By Michael McGrady

A bill to allow public school students to use computer coding classes to satisfy their public college foreign language requirement is making its way through the Florida Senate.

Senate Bill 104 states it would, among other things, authorize public high schools “to offer students opportunities to take specified computer coding courses beginning with a specified school year,” mandate high schools “will not be required to offer such courses,” and require “Florida College System institutions and state universities to recognize the credits as foreign language credits.”

Florida high school students aren’t required to take a foreign language to graduate. SB 104 would mandate public colleges and universities in Florida that require foreign language credits for admission to accept coding as a foreign language.

Only five of 40 Florida senators voted against a similar bill proposed last year, which ultimately failed to gain a vote on the House floor. The Florida Senate Education Committee voted unanimously to approve SB 104 in February. If approved by the Rules Committee, SB 104 would advance to the Senate floor for a full vote.

‘Setting Up Our Kids for Success’

State Sen. Jeff Brandes (R-St. Petersburg), who introduced SB 104, says his legislation would prepare kids for the future.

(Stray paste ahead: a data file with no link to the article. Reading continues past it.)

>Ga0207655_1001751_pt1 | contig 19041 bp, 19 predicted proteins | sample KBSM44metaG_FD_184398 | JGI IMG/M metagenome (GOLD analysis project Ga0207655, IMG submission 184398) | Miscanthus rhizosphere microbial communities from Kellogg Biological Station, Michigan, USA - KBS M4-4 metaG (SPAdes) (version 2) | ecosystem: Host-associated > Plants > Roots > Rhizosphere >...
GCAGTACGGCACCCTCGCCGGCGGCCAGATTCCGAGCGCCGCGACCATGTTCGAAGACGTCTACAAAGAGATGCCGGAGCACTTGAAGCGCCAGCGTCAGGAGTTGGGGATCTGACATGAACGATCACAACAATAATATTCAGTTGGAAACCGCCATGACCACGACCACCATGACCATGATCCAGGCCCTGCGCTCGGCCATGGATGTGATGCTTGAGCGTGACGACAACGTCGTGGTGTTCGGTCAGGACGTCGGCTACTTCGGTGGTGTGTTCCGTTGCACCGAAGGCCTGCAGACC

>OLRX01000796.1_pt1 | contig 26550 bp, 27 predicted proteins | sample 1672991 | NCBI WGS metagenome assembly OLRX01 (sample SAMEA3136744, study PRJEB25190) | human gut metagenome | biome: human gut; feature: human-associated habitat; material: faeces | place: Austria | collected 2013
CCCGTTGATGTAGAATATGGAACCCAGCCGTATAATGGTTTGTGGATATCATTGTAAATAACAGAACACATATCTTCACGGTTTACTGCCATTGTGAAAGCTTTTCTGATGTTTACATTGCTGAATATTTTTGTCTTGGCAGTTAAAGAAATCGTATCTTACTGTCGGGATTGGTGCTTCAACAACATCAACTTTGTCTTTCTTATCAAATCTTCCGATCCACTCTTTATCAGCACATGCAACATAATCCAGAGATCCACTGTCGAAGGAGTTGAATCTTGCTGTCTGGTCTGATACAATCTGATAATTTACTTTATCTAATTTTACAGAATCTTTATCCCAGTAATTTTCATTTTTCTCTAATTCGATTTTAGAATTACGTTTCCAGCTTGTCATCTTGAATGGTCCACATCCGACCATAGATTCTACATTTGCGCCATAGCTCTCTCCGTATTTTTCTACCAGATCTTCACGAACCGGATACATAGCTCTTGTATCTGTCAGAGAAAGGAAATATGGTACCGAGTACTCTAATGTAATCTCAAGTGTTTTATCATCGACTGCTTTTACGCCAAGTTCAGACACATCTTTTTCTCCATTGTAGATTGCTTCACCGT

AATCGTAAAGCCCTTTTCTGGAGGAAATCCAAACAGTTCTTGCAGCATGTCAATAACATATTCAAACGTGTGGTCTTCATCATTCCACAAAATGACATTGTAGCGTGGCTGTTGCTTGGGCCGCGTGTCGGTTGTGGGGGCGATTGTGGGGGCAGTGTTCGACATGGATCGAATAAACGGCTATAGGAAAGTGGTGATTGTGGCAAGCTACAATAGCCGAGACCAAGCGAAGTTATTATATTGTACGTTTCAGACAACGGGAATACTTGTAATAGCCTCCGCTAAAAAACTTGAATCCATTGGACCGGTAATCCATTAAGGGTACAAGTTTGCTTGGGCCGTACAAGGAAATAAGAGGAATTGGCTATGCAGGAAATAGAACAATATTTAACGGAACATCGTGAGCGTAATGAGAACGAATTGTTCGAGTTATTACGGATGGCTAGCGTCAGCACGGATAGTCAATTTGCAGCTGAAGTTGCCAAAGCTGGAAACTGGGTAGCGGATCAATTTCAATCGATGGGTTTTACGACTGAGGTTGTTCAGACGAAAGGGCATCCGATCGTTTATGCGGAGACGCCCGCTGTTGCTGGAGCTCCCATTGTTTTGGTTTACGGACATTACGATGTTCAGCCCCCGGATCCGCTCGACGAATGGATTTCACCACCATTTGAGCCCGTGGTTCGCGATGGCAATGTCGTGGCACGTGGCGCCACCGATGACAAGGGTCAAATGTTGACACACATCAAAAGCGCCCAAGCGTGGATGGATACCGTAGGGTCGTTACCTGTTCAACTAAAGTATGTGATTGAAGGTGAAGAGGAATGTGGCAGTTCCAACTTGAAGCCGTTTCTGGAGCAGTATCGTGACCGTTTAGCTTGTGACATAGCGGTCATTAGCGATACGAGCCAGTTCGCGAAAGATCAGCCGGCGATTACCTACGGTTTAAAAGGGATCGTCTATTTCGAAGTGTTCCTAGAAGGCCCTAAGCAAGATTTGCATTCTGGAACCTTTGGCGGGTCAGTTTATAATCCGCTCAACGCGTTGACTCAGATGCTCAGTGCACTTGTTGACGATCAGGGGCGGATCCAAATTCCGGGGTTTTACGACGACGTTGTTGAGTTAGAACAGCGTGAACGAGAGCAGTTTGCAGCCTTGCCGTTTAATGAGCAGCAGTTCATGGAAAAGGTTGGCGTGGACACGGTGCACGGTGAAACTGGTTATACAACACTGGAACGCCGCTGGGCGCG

“[The legislature] knows that the top jobs in this country are largely based on coding,” Brandes said. “We believe that it’s part of our future and that the kids should have the option. The bill also requires that state universities and colleges see the credit as a foreign language for the purpose of setting up our kids for success. We think it’s a bold first step. We think it’s the right policy to go down this road.”

‘Calls for Customizing Instruction’

William Mattox, director of the James Madison Institute’s Marshall Center for Educational Options, says educational options are best for students.

“We are living in an age where the educational zeitgeist calls for customizing instruction to the unique needs, interests, aptitudes, and learning styles of each and every student,” Mattox said. “And while this appreciation for diversity may sometimes challenge those who cut their educational teeth in an era of uniformity, it’s important for us all to remember that schools exist for the benefit of students, not for the benefit of educrats.

“The best way to teach our children well in the 21st century isn’t to insist that they all take courses that might help them to become a diplomat instead of a software engineer,” Mattox said. “The best way to prepare Floridians for economic life in the 21st century is to recognize that students aren’t all cut from the same cloth and that we should ‘vive la difference!’”

Michael McGrady ([email protected]) writes from Colorado Springs, Colorado.

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